Money, Status & Pussy

As long as people believe that they understand what you desire, they think they know you.

That means they think they can predict what you do and can manipulate your choices for their own ends.  They think that understanding what you desire gives them power over you.

The lead character in Carl Hiaasen’s “Razor Girl,” Merry, is always rolling her eyes at men, declaring them as kind of stupid.   She is a shapely, vivacious redhead who learned that men want pussy, so she comes up with a scheme to put hers on display in a critical situation — she is found shaving her “bikini area” after she smashed into the back of their car, claiming she is late for a date — to get the control she needs.

Straight white men have pretty simple desires.  It’s all about money, status and pussy, though not necessarily in that order, so women like Merry find them easy to understand and to manipulate.

This is why, I suspect, that when a presidential candidate appears to have lived a life obsessed with money, status and pussy, we are able to give him a pass.   After all, boys will be boys, so his desires make sense to us, are simple and easy to understand.

It’s when desire gets slightly more complicated that the system gets fuzzy.

Selling systems to tell men what women desire and how to use those desires to get what you want from them are all over the internet.   Straight men whose desires are simple often find the desires of women complicated and even baffling to understand, which they feel puts them at a disadvantage.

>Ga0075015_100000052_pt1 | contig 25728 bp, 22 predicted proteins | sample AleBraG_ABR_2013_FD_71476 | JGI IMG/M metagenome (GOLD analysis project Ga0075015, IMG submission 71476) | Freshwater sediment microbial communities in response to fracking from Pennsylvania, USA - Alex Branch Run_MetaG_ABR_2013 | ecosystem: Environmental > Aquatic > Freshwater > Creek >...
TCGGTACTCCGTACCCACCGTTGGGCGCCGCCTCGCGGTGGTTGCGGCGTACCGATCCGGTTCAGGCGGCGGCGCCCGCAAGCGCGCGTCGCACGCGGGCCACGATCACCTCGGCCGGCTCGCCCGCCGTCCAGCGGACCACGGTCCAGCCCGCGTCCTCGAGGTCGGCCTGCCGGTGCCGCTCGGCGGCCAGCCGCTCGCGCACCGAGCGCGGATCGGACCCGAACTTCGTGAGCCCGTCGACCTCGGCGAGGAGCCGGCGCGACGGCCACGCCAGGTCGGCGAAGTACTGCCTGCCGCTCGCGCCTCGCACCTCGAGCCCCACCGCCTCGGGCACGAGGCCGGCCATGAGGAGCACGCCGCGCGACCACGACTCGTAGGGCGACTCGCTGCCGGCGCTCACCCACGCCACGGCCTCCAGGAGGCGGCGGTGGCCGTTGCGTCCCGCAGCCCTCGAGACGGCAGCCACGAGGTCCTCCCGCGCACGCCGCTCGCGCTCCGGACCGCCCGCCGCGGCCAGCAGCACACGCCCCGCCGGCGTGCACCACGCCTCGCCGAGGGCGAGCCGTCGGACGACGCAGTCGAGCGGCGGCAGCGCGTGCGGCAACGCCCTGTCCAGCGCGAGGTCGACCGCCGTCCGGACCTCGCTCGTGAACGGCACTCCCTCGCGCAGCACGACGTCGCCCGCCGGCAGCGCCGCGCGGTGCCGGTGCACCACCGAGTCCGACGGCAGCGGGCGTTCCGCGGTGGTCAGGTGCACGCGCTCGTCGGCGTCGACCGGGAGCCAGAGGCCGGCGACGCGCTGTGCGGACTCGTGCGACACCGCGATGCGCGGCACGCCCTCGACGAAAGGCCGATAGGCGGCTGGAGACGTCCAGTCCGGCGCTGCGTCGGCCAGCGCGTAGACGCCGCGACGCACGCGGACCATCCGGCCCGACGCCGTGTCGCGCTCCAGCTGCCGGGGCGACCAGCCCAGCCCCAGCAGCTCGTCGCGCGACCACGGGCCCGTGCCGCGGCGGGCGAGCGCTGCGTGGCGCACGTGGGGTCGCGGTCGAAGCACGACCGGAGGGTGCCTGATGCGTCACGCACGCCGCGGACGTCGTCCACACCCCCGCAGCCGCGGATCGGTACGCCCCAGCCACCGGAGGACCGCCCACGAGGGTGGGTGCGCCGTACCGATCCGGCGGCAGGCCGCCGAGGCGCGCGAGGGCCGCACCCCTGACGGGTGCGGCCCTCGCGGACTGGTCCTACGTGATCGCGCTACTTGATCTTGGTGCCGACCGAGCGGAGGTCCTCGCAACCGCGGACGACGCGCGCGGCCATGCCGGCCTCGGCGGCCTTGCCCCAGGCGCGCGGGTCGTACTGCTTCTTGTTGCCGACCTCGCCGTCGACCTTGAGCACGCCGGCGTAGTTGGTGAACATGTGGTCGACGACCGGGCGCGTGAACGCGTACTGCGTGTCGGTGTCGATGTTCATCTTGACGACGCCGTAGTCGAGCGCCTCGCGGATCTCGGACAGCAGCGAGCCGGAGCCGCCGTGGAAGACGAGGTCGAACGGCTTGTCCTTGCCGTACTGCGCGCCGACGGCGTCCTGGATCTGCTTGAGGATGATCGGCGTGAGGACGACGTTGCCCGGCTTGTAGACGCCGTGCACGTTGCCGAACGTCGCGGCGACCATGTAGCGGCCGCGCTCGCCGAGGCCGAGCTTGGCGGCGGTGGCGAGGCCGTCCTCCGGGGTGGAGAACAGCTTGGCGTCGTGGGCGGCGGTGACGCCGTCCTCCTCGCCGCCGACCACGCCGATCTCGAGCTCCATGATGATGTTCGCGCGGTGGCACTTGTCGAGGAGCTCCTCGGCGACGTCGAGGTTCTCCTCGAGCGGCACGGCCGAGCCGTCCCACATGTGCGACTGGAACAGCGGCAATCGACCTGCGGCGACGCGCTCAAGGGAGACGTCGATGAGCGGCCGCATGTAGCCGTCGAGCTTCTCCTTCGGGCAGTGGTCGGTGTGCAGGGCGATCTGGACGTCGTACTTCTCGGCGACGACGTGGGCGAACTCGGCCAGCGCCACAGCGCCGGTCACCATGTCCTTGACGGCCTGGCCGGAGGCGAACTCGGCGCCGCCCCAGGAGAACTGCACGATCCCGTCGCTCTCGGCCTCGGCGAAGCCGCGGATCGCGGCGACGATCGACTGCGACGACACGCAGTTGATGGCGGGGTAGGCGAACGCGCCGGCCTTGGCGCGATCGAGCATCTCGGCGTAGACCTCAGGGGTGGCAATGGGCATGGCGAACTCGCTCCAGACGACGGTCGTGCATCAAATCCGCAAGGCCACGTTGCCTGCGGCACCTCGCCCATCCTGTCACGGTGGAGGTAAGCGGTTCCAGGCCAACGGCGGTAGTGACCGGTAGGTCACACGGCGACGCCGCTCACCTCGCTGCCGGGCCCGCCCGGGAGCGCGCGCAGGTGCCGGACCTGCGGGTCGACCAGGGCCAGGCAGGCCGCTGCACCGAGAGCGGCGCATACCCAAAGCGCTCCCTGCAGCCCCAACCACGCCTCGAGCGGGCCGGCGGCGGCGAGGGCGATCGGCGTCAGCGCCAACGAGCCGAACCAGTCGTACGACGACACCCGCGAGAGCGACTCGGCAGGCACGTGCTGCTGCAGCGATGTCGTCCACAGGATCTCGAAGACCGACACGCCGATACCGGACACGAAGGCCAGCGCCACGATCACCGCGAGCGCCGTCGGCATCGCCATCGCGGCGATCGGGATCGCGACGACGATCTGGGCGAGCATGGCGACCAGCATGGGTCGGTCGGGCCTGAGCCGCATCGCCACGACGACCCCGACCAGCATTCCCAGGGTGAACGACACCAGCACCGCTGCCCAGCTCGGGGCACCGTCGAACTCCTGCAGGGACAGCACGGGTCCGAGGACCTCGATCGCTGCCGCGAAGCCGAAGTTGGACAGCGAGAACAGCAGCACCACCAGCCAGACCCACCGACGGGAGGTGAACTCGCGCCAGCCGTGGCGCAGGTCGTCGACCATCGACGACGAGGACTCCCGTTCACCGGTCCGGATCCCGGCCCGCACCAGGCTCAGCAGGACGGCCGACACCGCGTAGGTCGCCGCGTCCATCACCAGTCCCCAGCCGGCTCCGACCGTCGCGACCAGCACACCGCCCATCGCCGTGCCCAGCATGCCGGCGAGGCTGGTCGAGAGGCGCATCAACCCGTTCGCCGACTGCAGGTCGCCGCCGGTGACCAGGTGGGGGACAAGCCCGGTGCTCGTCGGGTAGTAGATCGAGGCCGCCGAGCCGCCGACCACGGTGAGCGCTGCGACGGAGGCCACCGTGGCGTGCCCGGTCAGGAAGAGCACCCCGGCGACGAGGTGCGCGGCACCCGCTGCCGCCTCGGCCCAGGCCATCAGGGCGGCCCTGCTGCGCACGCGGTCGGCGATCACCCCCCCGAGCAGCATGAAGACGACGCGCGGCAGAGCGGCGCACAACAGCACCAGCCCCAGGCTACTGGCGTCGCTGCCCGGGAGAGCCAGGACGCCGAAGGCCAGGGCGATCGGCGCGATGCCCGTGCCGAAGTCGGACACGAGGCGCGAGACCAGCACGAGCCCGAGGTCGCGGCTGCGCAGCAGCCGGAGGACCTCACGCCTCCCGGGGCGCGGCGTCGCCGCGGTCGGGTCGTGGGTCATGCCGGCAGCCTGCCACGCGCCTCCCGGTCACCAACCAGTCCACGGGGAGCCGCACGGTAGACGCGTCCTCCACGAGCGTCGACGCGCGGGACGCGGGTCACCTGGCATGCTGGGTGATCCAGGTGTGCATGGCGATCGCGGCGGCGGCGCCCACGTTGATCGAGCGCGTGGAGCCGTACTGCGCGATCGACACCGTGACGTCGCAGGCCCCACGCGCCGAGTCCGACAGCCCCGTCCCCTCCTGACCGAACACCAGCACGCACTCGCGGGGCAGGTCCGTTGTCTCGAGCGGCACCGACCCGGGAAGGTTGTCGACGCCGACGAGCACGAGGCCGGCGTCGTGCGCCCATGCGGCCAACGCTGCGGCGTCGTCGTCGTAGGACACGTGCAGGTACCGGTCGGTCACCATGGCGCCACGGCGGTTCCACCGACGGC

What do women want, anyway?   And how can we get them to give us what we want?   For many men, this is an unanswerable conundrum.

The more mature we get, the more we understand ourselves, the less we are easily manipulated by simple, one note desire.   We see the price of desire, live inside the ambiguity of what we want and need, making more considered decisions about what we want.

Marketers understand this as a challenge.   That’s why they want to get to customers early in their lives when their desires are simple, hoping to set brand choice patterns that will continue though an entire life.   The more obsessed we are with having what others have, having status in the group and attracting partners the more we can be manipulated with those primal urges.

As women mature, their desires become much more complex.  They have to consider their family and their community,  often doing so even before considering their own needs.   A woman who is still just out for money, status and sex after a certain age just seems pathetic, even if a man can continue to be a hound dog, following his basic urges, for life.

That’s why Merry never has to worry how old the guys she bumps are; they all get a little woozy when faced with the possibility of fresh, young cooch.   And it’s why an old boss of mine was baffled when I wasn’t motivated by money or social status; how could he manipulate me if I didn’t follow the pattern?

Transgender is about nothing if not about desire.   Transpeople have desires that cross gendered expectations assigned to their birth sex, that come out of the simple assumptions.   This is why trans and gay have always fit together, because the desire to be with people of your own sex/gender is just beyond the comprehension of a purely heterosexist mind which projects trained norms.